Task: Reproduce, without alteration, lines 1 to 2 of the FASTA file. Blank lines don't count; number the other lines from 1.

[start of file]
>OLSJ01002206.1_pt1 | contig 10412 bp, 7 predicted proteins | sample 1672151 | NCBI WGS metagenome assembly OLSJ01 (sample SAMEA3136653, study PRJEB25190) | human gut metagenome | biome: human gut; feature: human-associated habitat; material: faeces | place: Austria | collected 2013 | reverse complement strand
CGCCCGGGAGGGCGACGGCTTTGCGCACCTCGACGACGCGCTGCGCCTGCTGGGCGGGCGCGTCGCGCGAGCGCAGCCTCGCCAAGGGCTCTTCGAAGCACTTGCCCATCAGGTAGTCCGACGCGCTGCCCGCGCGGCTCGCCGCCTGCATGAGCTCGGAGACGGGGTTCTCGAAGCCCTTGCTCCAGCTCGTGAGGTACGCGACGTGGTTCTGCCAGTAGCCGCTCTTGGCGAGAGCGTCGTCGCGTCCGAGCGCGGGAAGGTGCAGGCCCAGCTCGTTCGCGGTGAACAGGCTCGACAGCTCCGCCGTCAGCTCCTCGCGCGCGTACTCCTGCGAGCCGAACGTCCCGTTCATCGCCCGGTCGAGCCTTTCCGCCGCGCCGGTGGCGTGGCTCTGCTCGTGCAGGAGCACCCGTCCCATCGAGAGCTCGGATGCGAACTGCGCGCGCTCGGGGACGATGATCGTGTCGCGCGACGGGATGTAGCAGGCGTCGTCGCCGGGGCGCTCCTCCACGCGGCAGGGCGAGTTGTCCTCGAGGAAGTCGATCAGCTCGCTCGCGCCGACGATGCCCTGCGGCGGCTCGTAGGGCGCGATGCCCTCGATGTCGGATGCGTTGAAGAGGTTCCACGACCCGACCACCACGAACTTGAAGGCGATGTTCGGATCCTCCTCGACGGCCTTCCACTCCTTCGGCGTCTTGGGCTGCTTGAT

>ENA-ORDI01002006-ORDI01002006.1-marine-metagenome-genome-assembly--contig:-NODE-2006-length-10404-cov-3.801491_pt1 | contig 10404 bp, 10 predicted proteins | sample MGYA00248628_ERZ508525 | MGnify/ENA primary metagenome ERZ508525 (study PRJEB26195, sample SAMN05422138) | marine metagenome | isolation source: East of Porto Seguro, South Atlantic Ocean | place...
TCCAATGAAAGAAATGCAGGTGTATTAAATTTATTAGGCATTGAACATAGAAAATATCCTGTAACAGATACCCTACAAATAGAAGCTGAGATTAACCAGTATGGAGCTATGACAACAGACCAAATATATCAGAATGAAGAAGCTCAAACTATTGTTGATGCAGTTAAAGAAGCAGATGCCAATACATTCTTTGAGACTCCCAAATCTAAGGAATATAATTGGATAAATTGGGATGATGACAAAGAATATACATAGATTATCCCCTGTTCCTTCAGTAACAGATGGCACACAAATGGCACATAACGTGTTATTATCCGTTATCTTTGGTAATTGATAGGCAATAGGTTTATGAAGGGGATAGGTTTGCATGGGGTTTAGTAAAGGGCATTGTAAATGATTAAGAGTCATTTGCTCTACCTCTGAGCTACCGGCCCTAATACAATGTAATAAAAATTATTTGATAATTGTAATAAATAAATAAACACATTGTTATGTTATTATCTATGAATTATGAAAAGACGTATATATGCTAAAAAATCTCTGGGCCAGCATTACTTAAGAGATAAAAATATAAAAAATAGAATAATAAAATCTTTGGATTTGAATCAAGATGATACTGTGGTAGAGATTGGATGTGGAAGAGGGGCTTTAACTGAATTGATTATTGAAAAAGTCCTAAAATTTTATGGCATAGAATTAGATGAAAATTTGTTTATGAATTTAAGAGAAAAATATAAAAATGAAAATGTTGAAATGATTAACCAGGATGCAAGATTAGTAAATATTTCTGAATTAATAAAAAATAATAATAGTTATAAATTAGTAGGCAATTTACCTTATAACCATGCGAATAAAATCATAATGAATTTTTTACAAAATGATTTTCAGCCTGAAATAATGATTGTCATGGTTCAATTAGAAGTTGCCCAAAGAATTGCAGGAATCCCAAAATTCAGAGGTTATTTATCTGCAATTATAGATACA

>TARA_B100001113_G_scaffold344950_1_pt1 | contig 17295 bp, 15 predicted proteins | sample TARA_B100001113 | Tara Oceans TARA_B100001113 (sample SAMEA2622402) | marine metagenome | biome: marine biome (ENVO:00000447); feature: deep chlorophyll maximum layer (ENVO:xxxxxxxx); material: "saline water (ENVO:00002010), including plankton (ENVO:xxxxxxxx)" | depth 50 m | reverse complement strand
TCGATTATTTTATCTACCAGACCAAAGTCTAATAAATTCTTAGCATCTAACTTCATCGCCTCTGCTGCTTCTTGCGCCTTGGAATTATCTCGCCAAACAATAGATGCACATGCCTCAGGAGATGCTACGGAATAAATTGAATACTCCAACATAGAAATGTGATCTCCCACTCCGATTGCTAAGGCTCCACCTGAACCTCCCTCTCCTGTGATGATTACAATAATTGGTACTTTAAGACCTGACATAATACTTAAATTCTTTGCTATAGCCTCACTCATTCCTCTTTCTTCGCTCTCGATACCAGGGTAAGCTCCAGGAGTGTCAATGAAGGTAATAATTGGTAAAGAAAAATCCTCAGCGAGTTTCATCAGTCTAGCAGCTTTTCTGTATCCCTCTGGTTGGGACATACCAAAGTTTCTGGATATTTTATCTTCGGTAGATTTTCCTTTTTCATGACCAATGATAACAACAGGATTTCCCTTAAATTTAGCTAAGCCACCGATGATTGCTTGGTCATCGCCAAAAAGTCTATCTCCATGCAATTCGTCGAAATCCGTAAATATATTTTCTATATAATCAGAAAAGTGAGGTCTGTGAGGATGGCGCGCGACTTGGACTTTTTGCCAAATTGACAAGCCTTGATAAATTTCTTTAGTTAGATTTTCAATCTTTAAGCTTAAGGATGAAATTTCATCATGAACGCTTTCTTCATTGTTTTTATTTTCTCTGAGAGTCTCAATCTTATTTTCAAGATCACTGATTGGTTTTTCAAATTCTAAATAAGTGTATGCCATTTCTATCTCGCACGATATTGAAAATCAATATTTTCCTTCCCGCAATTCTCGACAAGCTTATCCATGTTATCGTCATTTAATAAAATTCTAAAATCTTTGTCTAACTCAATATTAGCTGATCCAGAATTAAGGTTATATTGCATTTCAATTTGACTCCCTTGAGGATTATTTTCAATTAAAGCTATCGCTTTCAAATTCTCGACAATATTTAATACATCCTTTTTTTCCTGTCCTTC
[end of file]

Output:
>OLSJ01002206.1_pt1 | contig 10412 bp, 7 predicted proteins | sample 1672151 | NCBI WGS metagenome assembly OLSJ01 (sample SAMEA3136653, study PRJEB25190) | human gut metagenome | biome: human gut; feature: human-associated habitat; material: faeces | place: Austria | collected 2013 | reverse complement strand
CGCCCGGGAGGGCGACGGCTTTGCGCACCTCGACGACGCGCTGCGCCTGCTGGGCGGGCGCGTCGCGCGAGCGCAGCCTCGCCAAGGGCTCTTCGAAGCACTTGCCCATCAGGTAGTCCGACGCGCTGCCCGCGCGGCTCGCCGCCTGCATGAGCTCGGAGACGGGGTTCTCGAAGCCCTTGCTCCAGCTCGTGAGGTACGCGACGTGGTTCTGCCAGTAGCCGCTCTTGGCGAGAGCGTCGTCGCGTCCGAGCGCGGGAAGGTGCAGGCCCAGCTCGTTCGCGGTGAACAGGCTCGACAGCTCCGCCGTCAGCTCCTCGCGCGCGTACTCCTGCGAGCCGAACGTCCCGTTCATCGCCCGGTCGAGCCTTTCCGCCGCGCCGGTGGCGTGGCTCTGCTCGTGCAGGAGCACCCGTCCCATCGAGAGCTCGGATGCGAACTGCGCGCGCTCGGGGACGATGATCGTGTCGCGCGACGGGATGTAGCAGGCGTCGTCGCCGGGGCGCTCCTCCACGCGGCAGGGCGAGTTGTCCTCGAGGAAGTCGATCAGCTCGCTCGCGCCGACGATGCCCTGCGGCGGCTCGTAGGGCGCGATGCCCTCGATGTCGGATGCGTTGAAGAGGTTCCACGACCCGACCACCACGAACTTGAAGGCGATGTTCGGATCCTCCTCGACGGCCTTCCACTCCTTCGGCGTCTTGGGCTGCTTGAT